“It is a real honor,” noted Nancy Brown—Events Director of the Education Theatre Association’s (EdTA), which is producing virtual ITF—on the EdTA website. “Because we send screening teams out all across the U.S. and Canada during the school year and only 11 schools are selected. These thespian troupes have earned a slot among those honored few.”
If schools already had a recording of their show, they would be able to stream it during the festival. If not, the troupes could create a 30-minute highlight video.
“Something Rotten!” from Bradford High School in Kenosha, WI, is one of the shows selected that had to think creatively to showcase their performance virtually. Director Holly Stanfield is no stranger to the mainstage experience, as this will be her 15th show selected.
“For a lot of our students, they think of it as the best week of the year,” Stanfield said, lamenting the lack of in-person interaction from this year’s festival. “They get to go some place with their friends, they get to go to workshops, see other shows, hopefully perform if we are performing, do individual events, and they get to meet other people that are really excited about what they are excited about. As an adult, I love taking the students there.”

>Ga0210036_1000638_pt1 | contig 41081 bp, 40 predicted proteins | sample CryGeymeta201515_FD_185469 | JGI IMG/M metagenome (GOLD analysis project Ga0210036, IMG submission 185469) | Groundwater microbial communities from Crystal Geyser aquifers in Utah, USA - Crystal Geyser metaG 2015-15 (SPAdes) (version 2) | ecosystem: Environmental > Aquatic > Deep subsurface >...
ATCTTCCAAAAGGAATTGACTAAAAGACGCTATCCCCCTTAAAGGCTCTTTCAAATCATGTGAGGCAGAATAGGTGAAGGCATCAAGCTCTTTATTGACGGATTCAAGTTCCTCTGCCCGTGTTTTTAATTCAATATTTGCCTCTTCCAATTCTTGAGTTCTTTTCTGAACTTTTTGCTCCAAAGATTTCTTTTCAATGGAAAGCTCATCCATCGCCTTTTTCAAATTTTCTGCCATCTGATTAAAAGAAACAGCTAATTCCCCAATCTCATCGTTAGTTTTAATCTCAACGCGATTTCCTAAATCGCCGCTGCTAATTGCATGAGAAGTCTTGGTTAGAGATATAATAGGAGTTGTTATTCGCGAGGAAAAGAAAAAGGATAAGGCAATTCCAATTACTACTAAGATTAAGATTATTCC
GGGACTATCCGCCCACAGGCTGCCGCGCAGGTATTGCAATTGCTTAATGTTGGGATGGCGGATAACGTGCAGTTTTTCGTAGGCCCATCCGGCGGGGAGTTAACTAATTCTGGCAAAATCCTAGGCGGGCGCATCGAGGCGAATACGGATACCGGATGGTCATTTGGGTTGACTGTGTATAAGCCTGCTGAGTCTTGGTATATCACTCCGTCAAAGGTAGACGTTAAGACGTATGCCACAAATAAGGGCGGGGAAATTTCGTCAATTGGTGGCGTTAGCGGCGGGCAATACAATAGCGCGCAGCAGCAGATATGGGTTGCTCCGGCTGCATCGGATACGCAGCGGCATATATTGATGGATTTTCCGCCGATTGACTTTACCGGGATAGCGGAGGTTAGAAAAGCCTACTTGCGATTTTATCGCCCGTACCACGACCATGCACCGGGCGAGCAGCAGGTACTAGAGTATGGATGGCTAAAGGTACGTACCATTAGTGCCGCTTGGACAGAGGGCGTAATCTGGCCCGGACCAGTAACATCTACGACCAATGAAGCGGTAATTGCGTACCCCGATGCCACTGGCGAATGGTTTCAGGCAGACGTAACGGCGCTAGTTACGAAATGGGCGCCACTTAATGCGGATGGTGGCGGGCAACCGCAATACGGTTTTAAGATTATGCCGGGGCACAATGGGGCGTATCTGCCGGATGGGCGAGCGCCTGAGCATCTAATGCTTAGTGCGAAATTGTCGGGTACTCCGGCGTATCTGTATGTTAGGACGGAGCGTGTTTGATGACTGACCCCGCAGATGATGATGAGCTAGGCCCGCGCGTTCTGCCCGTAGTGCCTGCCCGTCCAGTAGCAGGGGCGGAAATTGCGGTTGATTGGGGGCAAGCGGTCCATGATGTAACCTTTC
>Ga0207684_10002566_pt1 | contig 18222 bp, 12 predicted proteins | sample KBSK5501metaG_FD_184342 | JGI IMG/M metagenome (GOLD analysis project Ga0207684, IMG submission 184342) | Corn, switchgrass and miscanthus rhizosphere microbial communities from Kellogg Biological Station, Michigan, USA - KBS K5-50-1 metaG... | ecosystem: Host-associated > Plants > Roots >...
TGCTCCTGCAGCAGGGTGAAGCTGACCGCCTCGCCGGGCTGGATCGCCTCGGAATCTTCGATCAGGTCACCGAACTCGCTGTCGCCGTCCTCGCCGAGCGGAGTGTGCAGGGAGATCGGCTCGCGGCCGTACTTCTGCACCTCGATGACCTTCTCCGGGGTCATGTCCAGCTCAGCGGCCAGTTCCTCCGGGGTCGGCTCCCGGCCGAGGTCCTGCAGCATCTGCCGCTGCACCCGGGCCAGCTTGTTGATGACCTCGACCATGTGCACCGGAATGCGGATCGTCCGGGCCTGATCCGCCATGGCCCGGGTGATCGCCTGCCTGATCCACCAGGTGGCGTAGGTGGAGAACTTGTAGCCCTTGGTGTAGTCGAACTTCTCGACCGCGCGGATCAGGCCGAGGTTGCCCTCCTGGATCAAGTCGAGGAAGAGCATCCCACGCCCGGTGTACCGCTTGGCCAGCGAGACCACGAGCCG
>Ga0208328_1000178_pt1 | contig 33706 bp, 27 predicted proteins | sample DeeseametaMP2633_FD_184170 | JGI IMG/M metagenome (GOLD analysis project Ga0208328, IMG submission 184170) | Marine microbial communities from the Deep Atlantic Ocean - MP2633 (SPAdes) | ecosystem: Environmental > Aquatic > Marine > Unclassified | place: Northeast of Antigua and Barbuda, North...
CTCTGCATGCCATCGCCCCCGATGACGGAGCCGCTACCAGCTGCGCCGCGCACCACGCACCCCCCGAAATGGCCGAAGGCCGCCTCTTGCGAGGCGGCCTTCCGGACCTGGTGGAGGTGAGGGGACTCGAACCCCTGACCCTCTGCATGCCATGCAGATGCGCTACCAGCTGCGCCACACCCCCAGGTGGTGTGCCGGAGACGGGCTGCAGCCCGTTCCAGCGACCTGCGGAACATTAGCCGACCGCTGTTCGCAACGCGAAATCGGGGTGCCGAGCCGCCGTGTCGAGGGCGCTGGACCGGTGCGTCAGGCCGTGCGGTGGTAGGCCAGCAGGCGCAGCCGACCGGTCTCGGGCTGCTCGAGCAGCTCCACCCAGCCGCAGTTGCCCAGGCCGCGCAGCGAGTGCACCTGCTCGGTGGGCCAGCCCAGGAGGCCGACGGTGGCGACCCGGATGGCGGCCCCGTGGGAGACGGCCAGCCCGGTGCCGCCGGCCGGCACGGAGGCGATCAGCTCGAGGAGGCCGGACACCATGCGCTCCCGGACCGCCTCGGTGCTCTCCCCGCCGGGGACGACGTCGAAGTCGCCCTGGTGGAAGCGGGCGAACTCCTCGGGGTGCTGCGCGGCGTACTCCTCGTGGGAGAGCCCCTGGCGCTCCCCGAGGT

But for Stanfield, there’s one important element that will persist—even in this virtual format.
“It’s really fun to share a story with everybody else and to see everyone else’s story,” Stanfield said. “I think that’s the best part of doing the mainstage at the festival.”
Stanfield did not have a full recording of Bradford’s show, but that did not stop her from finding a way to showcase their hilarious production. She decided to use some film that was taken during the show’s run in February, and mix it with some new recordings from a local television studio.
“It was certainly a challenge to find a way to feature our work on the mainstage in a different format,” Stanfield said. “But once we got past all of [the disappointment of not being at ITF in person], we were able to work on our little 30-minute feature for the main stage. The playwrights of ‘Something Rotten!’ have just approved our script that we are using to highlight. So that’s exciting.”